This week the European Data Protection Supervisor (EDPS) published an opinion that concludes that:
“the Data Retention Directive does not meet the requirements set out by the rights to privacy and data protection, for the following reasons:
- the necessity of data retention as provided for in the Data Retention Directive has not been sufficiently demonstrated;
- data retention could have been regulated in a less privacy-intrusive way; and
- the Data Retention Directive lacks foreseeability.”
and goes on to:
“…call upon the Commission to consider seriously all options in the impact assessment including the possibility of repealing the Directive, either per se or combined with a proposal for an alternative, more targeted EU measure.
A future Data Retention Directive could be considered only if there were agreement on the need for EU rules from the perspective of the internal market and police and judicial cooperation in criminal matters and if, during the impact assessment, the necessity of data retention, supported and regulated by the EU, could be sufficiently demonstrated, which includes a careful consideration of alternative measures. Such an instrument should fulfil the following basic requirements:
- It should be comprehensive and genuinely harmonise rules on the obligation to retain data, as well as on the access and further use of the data by competent authorities.
- It should be exhaustive, which means that it has a clear and precise purpose; and the legal loophole which exists with Article 15(1) of the ePrivacy Directive is closed.
- It should be proportionate and not go beyond what is necessary.”
The opinion is not entirely unexpected. The EDPS published a critical opinion in 2005 before the Data Retention Directive was implemented, and more recently intervened in a case before the ECJ challenging the validity of the Directive.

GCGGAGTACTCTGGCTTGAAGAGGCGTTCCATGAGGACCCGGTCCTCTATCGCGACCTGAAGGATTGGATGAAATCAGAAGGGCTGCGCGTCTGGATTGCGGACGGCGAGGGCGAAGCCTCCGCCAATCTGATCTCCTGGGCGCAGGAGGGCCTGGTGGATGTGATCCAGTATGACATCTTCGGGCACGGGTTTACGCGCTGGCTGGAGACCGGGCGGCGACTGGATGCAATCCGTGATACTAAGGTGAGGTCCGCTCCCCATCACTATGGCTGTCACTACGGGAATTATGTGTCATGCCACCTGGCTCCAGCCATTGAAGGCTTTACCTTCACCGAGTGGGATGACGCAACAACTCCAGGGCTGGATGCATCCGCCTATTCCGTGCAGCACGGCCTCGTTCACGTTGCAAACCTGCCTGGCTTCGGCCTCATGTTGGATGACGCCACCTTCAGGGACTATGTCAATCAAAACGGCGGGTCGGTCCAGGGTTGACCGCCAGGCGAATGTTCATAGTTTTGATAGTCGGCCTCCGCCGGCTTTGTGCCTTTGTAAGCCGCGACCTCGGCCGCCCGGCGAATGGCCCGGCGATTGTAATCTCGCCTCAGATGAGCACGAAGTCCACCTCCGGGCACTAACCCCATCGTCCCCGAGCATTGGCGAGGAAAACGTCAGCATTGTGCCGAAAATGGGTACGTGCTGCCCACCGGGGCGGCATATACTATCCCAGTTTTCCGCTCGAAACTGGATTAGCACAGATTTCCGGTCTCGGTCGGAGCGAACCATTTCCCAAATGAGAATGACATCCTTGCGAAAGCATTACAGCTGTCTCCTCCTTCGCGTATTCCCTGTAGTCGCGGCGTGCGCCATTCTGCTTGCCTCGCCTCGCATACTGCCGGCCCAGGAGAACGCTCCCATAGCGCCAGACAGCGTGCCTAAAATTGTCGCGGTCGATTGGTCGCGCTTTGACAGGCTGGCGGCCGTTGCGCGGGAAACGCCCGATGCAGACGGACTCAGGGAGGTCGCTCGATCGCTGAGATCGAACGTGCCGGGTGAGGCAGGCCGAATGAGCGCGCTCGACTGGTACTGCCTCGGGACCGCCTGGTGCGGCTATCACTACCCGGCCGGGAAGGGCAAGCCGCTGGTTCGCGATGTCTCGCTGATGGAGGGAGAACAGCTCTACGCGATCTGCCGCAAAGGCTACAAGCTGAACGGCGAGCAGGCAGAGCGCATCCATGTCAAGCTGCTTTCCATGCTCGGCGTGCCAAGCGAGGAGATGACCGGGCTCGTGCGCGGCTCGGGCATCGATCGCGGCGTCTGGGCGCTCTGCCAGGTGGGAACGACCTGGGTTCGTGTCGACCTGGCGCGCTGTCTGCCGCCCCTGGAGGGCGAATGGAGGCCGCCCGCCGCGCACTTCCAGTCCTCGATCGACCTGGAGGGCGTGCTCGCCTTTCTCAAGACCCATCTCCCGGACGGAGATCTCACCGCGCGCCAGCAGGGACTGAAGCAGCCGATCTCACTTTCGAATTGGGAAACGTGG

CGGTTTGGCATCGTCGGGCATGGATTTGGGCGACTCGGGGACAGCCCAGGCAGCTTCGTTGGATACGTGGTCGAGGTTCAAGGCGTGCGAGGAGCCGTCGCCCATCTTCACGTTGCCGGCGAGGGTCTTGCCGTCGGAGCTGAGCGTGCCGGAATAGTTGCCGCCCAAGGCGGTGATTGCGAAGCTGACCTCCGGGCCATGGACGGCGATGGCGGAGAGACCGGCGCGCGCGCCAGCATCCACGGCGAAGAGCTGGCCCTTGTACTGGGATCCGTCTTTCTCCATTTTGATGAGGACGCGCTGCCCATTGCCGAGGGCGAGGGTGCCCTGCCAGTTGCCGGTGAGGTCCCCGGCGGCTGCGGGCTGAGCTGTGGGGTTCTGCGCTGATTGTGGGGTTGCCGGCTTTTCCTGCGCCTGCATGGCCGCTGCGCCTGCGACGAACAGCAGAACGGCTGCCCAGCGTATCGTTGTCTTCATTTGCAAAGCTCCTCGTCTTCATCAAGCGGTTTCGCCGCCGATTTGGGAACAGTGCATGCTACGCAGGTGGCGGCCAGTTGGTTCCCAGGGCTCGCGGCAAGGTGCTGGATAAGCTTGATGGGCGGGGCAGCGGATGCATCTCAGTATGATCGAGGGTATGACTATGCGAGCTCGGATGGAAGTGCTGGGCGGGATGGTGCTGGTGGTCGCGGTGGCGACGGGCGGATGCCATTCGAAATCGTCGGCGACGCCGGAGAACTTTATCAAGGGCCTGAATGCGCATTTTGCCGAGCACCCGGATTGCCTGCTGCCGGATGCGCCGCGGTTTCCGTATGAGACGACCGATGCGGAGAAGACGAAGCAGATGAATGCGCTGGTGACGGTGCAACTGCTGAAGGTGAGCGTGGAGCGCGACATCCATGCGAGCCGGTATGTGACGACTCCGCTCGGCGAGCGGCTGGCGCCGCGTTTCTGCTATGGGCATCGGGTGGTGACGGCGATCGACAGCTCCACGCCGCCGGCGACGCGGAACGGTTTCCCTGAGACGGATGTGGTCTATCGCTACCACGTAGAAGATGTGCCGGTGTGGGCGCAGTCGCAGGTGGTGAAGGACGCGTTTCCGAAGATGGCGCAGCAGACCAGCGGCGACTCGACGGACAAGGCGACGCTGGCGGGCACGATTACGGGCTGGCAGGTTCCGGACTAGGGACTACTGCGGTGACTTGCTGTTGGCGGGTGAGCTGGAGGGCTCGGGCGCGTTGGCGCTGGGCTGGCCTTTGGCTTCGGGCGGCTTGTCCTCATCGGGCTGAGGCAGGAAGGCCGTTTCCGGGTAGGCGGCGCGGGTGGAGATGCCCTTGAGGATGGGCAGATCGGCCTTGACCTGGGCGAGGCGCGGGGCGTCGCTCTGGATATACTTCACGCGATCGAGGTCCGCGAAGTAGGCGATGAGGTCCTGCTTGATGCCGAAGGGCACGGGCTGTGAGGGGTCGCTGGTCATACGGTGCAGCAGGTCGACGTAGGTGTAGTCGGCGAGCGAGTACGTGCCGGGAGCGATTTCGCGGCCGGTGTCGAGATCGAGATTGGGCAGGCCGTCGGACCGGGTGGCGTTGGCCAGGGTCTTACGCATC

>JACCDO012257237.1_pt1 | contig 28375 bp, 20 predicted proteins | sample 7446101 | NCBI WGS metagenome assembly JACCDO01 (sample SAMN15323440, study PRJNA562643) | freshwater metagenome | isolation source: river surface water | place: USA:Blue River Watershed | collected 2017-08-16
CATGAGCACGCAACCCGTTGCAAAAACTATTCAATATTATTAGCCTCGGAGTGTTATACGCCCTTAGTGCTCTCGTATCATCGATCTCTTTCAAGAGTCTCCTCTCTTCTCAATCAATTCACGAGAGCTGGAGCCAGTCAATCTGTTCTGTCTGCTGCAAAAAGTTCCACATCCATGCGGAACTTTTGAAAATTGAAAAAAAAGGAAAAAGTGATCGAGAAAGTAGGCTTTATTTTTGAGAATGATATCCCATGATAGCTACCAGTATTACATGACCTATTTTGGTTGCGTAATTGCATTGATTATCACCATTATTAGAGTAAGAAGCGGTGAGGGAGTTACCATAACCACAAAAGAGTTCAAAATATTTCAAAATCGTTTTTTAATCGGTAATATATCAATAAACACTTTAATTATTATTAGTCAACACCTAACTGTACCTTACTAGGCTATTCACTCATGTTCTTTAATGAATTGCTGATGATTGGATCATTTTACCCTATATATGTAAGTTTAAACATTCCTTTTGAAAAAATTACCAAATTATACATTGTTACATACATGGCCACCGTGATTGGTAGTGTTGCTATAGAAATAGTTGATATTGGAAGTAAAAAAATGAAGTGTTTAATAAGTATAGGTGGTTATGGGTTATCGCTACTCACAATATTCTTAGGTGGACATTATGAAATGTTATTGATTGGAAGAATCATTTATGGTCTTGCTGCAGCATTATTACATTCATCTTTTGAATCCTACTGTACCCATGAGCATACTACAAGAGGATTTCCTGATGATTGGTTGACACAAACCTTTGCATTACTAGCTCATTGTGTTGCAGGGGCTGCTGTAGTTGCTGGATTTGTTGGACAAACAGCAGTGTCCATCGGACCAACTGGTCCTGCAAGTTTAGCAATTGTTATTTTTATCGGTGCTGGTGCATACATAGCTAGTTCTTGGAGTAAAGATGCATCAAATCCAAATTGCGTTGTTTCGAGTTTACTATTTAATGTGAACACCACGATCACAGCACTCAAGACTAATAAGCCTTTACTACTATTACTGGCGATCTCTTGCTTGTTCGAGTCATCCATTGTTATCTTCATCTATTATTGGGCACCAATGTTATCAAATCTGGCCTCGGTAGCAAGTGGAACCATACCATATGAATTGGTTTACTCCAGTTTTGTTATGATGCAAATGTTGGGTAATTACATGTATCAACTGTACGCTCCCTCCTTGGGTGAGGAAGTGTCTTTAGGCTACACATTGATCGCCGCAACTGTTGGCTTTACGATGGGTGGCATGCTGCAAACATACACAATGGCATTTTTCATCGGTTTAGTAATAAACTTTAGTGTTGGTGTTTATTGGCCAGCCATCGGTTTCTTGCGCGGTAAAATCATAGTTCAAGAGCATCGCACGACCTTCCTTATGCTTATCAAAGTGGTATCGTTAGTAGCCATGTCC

At the heart of this debate is where the line between the interests of the state and the interests of the individual is drawn. That is ultimately a political rather than a legal debate, although the legal framework of article 8 of the European Convention on Human Rights and articles 7 and 8 of the EU Charter of Fundamental Rights clearly provide a locus for the courts to intervene and are the backdrop against which the EU legislates.
It is difficult to accurately track both sides of this debate, as whilst the EDPS sets out the case for the interests of individuals, the case for the state interfering with individuals rights for the purposes of preventing serious crime for the benefit of society has in general not been well articulated by the relevant security agencies that are not used to engaging in public debate, but rather tend to prefer influencing ‘behind the scenes’. Put another way, I am not expecting a contrary view to be published any time soon by a joint committee of the various national security services and agencies – instead their views will be filtered through national representatives within the Council.
As a result, it isn’t clear what the next steps will be. There is no doubt that the Data Retention Directive was in part a knee-jerk reaction to terrorist attacks and that there are serious questions about its legal validity (discussed in detail in the EDPS opinion). However, the influence of those putting the (less public) counter-arguments leads me to think that it highly likely that data retention requirements will survive for the forseeable future, albeit in an attenuated and more closely controlled form.